Sweaters For Men: Seven Key Areas of Fit
Today, I was going to talk about measuring men, but after what Franklin said on Monday, I'm a little hesitant to just jump right in getting you gents to measure your biceps for me. I mean, we've barely met. But hey. It's what I do. And you manly folk deserve to have great-fitting sweaters, too, right? Yup. So shake hands and let's get down to business.
Recently, a young man approached me at a yarn shop and asked for help "upsizing" and fitting a pullover. He was a big dude (and handsome, with a charming southern accent, and yes in fact, I am married so nevermind), and took great pride in knitting–and wearing–his own handknit garments. But he had some "challenge areas" in terms of sweater fit: He had extra weight across his upper back; he was large in the belly, but not in the chest. If he made the sweater to fit his chest measurement, it hung loose over his chest, stretched tightly across his back, and clung uncomfortably to his belly and hips.
Sound familiar? No mystery here. Men have bust measurements too, although knitting patterns refer to these as "chest" measurements. They have hips and waists. And sometimes, men need shaping to help their garments fit over generous bellies, buff chests, and other wild, untamed bits of manly landscape.
The key difference between men's fashions and women's fashions is: Women's fashions are designed for curves, and men's are designed for straight lines. (In General, folks. I just covered seven thousand years of fashion history in those thirteen words, so there's gonna be some wiggle room, particularly around the Renaissance period.) Either way, curved or straight, male or female, the lines of a given knitting pattern may not match YOUR lines, and that is where careful measuring and comparison to the schematic is useful.
When knitting for men, there are seven key areas of fit to consider:
(For grammatical sanity purposes I am speaking as though the knitter is a woman measuring a man; those of you knitters who are men knitting for yourself please forgive the limitations of the language and translate appropriately. I know you are out there, Brother Knitters, I just have to pick a pronoun and stick with it!)
Sleeve length: Measure from shoulder seam to wrist. Some folks like to do this one with his arm outstretched; I prefer to do it with the arm down at his side, so that the muscular curve over the top of his shoulder gets accounted for.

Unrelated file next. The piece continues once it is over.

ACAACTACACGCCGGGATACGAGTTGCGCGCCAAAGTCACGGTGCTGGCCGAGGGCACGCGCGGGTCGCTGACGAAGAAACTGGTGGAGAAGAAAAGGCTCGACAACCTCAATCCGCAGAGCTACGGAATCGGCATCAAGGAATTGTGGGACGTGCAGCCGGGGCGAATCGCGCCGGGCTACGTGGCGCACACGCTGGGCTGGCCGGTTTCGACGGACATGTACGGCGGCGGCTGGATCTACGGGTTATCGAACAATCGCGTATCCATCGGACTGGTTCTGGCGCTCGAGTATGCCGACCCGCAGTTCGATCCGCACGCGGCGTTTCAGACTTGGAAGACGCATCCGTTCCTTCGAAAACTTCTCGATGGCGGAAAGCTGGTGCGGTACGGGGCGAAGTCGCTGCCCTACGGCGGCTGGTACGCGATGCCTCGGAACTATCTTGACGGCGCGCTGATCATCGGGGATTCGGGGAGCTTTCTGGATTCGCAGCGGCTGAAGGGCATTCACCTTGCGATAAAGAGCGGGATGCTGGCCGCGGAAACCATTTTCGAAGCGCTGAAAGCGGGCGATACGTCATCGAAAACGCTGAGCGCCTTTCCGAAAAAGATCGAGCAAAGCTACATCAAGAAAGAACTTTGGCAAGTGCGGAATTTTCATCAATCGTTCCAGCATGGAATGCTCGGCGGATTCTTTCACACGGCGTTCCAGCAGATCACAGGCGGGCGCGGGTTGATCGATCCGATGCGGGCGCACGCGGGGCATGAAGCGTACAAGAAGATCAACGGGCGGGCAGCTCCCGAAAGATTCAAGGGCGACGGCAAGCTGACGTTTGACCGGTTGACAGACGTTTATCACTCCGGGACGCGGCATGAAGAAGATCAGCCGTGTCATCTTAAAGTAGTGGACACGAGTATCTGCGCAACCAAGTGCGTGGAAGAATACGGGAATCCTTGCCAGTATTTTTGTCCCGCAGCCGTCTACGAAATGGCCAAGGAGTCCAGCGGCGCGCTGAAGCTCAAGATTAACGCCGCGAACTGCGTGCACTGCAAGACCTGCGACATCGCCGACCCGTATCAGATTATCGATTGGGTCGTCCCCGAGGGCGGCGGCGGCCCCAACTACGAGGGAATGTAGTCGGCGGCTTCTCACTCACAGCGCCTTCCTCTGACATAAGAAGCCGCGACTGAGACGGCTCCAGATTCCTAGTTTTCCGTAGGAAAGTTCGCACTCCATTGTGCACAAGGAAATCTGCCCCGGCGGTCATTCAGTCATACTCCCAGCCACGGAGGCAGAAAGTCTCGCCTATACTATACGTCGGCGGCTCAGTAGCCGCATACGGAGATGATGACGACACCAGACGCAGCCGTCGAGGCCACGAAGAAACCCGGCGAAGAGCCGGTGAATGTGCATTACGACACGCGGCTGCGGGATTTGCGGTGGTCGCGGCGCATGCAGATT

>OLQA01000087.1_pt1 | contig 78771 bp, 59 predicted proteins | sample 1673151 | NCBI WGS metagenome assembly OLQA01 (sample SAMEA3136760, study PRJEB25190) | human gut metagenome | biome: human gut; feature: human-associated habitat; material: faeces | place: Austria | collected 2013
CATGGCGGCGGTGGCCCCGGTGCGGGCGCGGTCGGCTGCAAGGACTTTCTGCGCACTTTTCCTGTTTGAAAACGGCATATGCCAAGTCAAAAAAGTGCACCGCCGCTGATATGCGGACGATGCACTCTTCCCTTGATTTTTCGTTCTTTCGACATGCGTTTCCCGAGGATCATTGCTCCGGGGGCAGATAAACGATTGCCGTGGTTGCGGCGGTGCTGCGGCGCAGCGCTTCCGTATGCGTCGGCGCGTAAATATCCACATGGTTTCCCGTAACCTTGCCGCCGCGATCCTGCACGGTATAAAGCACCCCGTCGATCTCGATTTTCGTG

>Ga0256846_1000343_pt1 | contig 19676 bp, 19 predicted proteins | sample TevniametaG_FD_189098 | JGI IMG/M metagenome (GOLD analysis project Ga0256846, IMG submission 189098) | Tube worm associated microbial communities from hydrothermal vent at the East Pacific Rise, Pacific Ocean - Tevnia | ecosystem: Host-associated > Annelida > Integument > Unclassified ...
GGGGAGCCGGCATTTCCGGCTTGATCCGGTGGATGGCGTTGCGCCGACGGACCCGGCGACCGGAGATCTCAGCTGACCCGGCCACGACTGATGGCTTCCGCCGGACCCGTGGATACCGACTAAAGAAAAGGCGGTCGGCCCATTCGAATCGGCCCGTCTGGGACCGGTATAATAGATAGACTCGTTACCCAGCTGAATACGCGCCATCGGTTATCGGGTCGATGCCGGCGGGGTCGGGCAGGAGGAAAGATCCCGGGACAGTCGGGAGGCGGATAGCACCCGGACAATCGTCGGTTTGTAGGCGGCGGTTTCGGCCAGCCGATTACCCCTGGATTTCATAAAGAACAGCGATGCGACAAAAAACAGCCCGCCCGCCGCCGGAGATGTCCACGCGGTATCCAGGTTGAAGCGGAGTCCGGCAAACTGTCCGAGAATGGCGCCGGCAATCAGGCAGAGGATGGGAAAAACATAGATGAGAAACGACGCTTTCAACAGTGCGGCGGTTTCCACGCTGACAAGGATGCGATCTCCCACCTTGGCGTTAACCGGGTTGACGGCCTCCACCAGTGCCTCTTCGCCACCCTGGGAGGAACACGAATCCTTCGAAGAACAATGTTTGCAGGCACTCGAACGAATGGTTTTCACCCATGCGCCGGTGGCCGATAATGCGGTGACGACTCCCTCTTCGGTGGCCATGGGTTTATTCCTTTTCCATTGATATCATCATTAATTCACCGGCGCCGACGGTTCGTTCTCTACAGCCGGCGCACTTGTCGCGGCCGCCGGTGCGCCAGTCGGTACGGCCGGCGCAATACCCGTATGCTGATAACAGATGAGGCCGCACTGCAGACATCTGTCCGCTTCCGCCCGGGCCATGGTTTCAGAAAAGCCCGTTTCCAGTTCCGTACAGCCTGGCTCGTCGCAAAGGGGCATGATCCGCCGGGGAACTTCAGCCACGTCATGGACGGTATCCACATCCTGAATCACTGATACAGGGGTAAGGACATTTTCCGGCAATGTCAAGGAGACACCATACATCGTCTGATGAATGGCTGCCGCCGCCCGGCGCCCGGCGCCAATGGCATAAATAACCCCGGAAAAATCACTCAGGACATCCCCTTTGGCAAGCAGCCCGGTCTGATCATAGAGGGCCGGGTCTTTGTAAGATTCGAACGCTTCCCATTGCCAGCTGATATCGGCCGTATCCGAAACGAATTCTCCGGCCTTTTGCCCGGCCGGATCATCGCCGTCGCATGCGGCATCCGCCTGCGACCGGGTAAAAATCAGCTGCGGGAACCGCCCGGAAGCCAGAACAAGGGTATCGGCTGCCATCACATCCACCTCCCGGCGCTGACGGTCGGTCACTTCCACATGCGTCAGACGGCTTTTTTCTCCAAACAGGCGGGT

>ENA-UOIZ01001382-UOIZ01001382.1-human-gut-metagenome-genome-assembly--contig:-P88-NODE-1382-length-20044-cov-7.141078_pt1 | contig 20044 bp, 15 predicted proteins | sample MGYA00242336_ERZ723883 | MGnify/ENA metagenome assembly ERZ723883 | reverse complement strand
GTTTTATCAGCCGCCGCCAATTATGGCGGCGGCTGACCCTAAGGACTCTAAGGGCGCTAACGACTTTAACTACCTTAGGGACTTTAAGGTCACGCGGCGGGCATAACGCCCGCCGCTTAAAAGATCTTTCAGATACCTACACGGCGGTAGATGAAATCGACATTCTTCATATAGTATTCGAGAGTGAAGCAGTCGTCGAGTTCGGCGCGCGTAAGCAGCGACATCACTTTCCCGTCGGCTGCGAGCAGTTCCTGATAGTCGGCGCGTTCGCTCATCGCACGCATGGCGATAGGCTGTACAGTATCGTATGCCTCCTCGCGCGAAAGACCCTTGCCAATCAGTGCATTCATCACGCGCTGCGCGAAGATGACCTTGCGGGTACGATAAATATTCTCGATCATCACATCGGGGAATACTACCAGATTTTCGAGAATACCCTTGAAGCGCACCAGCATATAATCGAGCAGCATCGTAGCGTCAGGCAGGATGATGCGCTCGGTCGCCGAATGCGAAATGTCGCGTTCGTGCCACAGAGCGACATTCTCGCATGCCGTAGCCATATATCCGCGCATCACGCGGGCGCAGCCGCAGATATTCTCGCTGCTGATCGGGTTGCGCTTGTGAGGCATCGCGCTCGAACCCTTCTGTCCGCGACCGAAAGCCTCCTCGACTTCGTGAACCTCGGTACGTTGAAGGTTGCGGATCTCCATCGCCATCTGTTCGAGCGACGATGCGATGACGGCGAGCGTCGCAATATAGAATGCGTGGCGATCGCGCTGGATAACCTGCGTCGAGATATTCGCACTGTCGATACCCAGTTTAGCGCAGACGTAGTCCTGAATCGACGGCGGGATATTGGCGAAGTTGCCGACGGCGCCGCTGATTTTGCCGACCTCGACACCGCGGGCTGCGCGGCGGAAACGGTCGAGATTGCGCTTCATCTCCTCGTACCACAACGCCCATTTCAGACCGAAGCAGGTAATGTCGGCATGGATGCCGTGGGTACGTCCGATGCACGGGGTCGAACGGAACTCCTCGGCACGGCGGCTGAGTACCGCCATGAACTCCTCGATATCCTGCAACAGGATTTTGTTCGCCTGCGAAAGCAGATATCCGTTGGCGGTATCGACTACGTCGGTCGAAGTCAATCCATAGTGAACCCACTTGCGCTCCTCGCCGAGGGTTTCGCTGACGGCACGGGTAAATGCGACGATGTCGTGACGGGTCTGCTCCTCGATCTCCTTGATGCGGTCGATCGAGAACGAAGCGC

Armhole to neck opening: This is the place where you find out how broad or narrow his shoulders are. Measure across the top of the shoulder, where the shoulder seam goes.
Neck opening: No dude likes to wear something that chokes him–or makes him look like a chicken neck! Measure a favorite sweatshirt of his and compare to the schematic.
Armhole depth: Give those biceps and triceps some room! But not too much room, or it will just add bulk at his upper chest (unless that is something he needs). Again, a favorite sweater or sweatshirt of his will give you some help here.
Hip circumference: Also known as "the widest part of the lower torso." This includes his belly and backside. If the gent's widest bit isn't technically at his hips, but a bit higher or lower, measure the widest part so you know how big to make the biggest part of his sweater.
Chest circumference: This is the base measurement for most sweater patterns. For guys, this is measured exactly like for the gals: Over the fullest part of his chest. If it isn't clear just where this is, then wrap the tape measure around his chest loosely, and slide it up and down his chest a bit until the numbers tell the tale. Oh, and tell Mr. Handsome to breathe normally when you measure: there's no point in holding his breath! He wouldn't want a sweater that tight anyways.
Total length: Too short, and a perfectly good sweater can make any guy look silly instead of svelte; too long, and it can make him look sloppy instead of suave. Start by considering a length that hits him a couple of inches above the crotch and then adjust for his own physique.
There is nothing more charming, nor more breathtakingly handsome, than the sight of a man in a well-fitting handknit sweater.
Friday: What to do with those "areas of challenge" in manly sweaters.
Want more help knitting for the male of the species?
In her book Men In Knits, Tara Jon Manning has an entire thirty-six pages of tips for fitting and flattering Mr. Handsome. She even has worksheets you can copy and fill out to help you find exactly the right fit. Tara takes you through things like discovering a guy's personal style and determining his body type; she then gives suggestions for which sweater styles are most flattering to each type. The second part of the book has more than 20 classic sweater patterns to choose from! Learn more.
What's on Sandi's needles? Hm. I have run into an interesting adjustment issue in the Camisa…I am puzzling it out and will report shortly. Meanwhile, I finished a pair of socks for myself. I love socks. And I'm going to need lots of them here!
Sandi Wiseheart is the founding editor of Knitting Daily. You can find her blogging here on Knitting Daily every Thursday. Want more? Visit Sandi's personal blog, wiseheart knits. Or, if you're on Twitter, follow her tweets: alpacasandi.
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